US Secretary of State Rex Tillerson to visit Jamaica in February
US Secretary of State Rex Tillerson will travel to Kingston, Jamaica on February 7 at the tail end of a regional trip to "promote a safe, prosperous, energy secure, and democratic hemisphere", and "advocate for increased regional attention to the crisis in Venezuela."
He will meet with Prime Minister Andrew Holness and Foreign Minister Kamina Johnson-Smith to discuss bilateral and regional security, energy efforts, and Jamaica’s economic reform efforts, according to a release from the US Embassy in Kingston.
Tillerson will also travel to Austin, Texas; Mexico City, Mexico; Bariloche and Buenos Aires, Argentina; Lima, Perú; and Bogotá, Colombia.
At the start of his trip on February 1 in Austin, Secretary Tillerson will outline the Administration’s Western Hemisphere policy priorities in an address at the University of Texas at Austin.
The Secretary will travel to Mexico City on February 1, where he will meet with President Enrique Peña Nieto, Foreign Secretary Luis Videgaray, and other senior Mexican officials to discuss the US-Mexico partnership on a range of bilateral, regional, and global priorities.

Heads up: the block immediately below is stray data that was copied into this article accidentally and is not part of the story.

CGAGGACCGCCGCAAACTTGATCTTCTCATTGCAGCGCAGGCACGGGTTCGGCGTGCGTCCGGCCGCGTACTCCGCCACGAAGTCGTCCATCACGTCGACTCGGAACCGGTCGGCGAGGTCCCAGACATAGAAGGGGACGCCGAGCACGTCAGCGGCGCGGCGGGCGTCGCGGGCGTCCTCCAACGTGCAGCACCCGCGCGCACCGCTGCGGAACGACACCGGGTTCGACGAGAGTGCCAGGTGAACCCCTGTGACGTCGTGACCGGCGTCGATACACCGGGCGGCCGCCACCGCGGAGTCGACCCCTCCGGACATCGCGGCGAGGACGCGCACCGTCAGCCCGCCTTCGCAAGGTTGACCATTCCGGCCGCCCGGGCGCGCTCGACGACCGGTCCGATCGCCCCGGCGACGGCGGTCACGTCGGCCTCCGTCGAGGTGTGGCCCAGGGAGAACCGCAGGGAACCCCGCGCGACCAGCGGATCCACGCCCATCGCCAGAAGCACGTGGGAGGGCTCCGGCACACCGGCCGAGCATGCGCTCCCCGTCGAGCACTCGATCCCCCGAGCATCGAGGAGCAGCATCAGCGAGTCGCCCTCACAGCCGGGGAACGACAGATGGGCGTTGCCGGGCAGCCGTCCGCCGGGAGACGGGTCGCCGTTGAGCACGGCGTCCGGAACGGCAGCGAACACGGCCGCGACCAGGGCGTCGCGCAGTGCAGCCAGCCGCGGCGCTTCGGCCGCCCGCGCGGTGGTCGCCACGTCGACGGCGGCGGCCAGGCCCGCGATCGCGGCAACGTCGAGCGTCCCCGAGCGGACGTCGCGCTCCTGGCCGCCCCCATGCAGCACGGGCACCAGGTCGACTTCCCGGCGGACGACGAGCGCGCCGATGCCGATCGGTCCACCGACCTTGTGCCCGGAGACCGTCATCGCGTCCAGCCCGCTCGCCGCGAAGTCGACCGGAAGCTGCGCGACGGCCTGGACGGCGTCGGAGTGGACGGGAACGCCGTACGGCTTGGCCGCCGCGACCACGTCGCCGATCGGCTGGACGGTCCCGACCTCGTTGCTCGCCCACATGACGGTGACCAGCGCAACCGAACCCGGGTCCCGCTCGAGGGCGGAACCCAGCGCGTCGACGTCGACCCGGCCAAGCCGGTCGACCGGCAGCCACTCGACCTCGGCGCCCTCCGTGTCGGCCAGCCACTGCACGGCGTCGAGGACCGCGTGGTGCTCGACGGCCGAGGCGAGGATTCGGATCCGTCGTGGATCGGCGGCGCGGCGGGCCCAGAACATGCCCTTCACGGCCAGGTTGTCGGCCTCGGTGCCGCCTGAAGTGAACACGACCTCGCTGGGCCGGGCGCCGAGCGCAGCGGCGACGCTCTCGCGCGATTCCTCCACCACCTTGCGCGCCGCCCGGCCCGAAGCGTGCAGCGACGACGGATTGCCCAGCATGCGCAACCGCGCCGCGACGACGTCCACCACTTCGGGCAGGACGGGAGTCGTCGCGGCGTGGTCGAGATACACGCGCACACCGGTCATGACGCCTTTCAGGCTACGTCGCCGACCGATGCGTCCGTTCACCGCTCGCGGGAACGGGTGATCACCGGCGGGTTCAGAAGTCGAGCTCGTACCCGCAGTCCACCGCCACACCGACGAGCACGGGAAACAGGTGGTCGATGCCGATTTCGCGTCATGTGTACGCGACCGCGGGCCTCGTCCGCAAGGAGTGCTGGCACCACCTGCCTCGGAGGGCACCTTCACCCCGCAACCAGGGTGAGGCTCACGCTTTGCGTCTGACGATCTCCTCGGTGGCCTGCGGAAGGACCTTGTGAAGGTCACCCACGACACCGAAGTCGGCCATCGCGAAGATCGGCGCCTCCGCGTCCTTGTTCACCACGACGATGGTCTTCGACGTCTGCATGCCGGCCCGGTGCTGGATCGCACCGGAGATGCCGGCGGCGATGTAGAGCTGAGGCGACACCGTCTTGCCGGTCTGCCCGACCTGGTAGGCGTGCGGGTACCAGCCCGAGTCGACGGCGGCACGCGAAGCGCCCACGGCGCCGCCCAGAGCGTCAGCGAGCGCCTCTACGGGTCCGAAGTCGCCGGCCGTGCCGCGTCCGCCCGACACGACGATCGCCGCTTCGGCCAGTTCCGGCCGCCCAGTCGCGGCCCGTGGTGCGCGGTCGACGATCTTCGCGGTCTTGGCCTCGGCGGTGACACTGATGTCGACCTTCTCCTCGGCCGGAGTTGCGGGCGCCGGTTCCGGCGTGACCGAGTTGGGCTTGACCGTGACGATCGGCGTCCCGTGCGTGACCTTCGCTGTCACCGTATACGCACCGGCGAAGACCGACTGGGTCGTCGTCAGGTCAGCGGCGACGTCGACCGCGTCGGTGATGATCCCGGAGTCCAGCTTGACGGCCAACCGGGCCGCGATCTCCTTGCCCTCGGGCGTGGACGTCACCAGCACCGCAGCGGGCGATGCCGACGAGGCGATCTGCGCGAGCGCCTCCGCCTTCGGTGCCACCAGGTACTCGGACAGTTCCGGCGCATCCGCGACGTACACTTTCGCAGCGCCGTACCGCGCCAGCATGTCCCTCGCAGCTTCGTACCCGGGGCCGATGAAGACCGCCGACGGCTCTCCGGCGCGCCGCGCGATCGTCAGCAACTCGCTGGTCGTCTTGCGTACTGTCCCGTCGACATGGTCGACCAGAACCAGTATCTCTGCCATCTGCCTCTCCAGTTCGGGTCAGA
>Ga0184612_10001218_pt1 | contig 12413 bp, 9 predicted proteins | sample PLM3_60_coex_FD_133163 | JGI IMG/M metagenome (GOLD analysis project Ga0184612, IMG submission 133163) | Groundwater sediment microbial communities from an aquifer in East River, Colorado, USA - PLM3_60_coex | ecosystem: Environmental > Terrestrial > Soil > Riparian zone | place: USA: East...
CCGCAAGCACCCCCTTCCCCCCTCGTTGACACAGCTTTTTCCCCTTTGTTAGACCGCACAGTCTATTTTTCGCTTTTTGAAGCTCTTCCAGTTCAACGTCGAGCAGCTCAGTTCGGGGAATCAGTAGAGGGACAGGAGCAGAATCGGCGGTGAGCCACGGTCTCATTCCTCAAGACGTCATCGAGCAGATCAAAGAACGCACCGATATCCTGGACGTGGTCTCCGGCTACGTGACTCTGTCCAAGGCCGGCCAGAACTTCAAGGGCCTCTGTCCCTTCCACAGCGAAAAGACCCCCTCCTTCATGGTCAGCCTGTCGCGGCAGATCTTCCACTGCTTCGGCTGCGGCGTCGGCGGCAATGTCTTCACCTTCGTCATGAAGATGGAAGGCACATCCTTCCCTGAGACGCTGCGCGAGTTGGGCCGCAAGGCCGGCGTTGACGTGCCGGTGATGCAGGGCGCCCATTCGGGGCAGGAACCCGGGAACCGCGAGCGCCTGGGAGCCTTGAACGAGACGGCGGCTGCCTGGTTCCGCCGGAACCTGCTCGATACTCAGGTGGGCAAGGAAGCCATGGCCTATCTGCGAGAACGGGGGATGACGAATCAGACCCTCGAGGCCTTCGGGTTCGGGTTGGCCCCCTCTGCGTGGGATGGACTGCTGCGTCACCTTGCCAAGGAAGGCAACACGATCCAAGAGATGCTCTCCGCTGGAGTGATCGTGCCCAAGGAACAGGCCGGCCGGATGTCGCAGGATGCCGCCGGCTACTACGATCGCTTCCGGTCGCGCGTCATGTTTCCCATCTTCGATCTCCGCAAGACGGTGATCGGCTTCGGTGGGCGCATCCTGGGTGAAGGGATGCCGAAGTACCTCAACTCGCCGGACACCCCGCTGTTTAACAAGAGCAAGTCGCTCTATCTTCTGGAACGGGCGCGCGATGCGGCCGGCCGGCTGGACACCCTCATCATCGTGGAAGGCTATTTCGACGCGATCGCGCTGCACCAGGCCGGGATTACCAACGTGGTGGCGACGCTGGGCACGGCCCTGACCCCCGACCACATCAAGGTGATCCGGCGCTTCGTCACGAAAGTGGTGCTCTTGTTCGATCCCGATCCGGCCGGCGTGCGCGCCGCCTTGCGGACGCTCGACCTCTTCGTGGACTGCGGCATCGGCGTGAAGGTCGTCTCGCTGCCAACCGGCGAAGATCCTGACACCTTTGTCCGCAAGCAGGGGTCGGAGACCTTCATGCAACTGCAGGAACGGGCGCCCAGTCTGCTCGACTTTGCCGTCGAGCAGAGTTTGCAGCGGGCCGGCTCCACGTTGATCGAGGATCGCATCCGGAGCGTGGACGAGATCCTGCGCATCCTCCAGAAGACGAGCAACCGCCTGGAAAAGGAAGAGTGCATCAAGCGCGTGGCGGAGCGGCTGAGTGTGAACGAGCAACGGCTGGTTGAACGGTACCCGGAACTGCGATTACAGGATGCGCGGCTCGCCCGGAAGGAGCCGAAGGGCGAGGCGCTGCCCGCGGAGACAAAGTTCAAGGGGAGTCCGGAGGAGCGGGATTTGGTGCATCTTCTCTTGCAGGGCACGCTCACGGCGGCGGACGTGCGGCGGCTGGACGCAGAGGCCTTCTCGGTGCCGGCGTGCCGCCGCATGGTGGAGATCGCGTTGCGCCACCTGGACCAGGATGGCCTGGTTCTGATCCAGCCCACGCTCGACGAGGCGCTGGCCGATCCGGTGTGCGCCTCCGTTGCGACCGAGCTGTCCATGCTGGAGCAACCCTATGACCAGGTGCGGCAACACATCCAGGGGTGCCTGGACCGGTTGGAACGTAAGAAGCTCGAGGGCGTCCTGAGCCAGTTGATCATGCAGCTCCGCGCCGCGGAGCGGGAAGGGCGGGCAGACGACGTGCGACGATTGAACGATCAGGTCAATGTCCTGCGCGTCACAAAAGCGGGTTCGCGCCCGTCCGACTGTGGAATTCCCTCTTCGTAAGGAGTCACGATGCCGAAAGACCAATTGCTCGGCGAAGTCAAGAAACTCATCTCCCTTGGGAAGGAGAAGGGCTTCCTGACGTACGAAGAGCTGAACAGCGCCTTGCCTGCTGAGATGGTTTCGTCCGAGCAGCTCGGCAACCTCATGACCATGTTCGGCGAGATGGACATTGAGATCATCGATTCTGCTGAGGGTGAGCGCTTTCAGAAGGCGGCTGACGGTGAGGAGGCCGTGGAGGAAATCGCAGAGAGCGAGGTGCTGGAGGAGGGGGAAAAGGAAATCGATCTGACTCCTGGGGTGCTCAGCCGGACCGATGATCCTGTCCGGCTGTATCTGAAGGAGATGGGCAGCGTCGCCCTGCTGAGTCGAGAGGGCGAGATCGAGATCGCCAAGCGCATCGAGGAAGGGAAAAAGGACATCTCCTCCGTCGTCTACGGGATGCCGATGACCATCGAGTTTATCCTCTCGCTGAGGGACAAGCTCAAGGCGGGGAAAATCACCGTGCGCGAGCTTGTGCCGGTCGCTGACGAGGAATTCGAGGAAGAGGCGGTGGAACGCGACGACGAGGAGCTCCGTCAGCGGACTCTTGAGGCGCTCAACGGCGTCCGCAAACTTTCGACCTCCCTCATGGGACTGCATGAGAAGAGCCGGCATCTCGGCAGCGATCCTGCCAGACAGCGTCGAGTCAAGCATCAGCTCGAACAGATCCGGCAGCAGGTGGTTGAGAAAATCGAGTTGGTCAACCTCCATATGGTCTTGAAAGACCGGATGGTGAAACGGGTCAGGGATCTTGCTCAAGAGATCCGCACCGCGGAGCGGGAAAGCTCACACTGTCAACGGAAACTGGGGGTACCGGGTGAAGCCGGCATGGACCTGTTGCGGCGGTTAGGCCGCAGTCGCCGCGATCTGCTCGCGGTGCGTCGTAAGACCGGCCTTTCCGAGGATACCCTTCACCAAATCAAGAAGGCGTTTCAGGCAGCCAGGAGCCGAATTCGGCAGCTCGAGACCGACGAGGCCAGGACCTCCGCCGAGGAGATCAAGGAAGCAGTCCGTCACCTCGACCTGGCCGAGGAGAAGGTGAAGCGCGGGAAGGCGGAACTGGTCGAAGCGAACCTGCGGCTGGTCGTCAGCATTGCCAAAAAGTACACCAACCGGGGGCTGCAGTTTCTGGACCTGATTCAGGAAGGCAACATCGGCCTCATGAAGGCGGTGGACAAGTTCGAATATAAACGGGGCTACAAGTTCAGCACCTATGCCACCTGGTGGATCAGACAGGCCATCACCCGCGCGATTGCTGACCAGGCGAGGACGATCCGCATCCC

On February 3, Secretary Tillerson will travel to Bariloche, where he will discuss scientific exchanges and conservation practices at the Nahuel Haupi National Park. He will then travel to Buenos Aires to meet with President Mauricio Macri and Foreign Minister Jorge Faurie to discuss our bilateral economic growth agenda and security cooperation.
In Lima on February 5-6, Secretary Tillerson will meet with President Kuczynski and Foreign Minister Cayetana Aljovín to discuss our bilateral and regional partnership and issues including preparations for a successful Summit of the Americas.
The Secretary will travel to Bogotá on February 6, where he will meet with President Juan Manuel Santos, Foreign Minister María Ángela Holguín, and other senior Colombian officials to discuss matters of importance including US support for Colombia’s efforts to address the surge in coca cultivation and cocaine production, economic issues, and the growing refugee population.
Venezuela was once one of Latin America's wealthiest countries, sitting atop the world's largest oil reserves. Mismanagement and a recent drop in global oil prices have left it in a deepening economic and political crisis, marked by shortages of food and medicine.
The US Treasury Department has sanctioned 51 Venezuelan officials, including four current and former military officers, in an attempt to weaken President Nicolas Maduro's grip on power.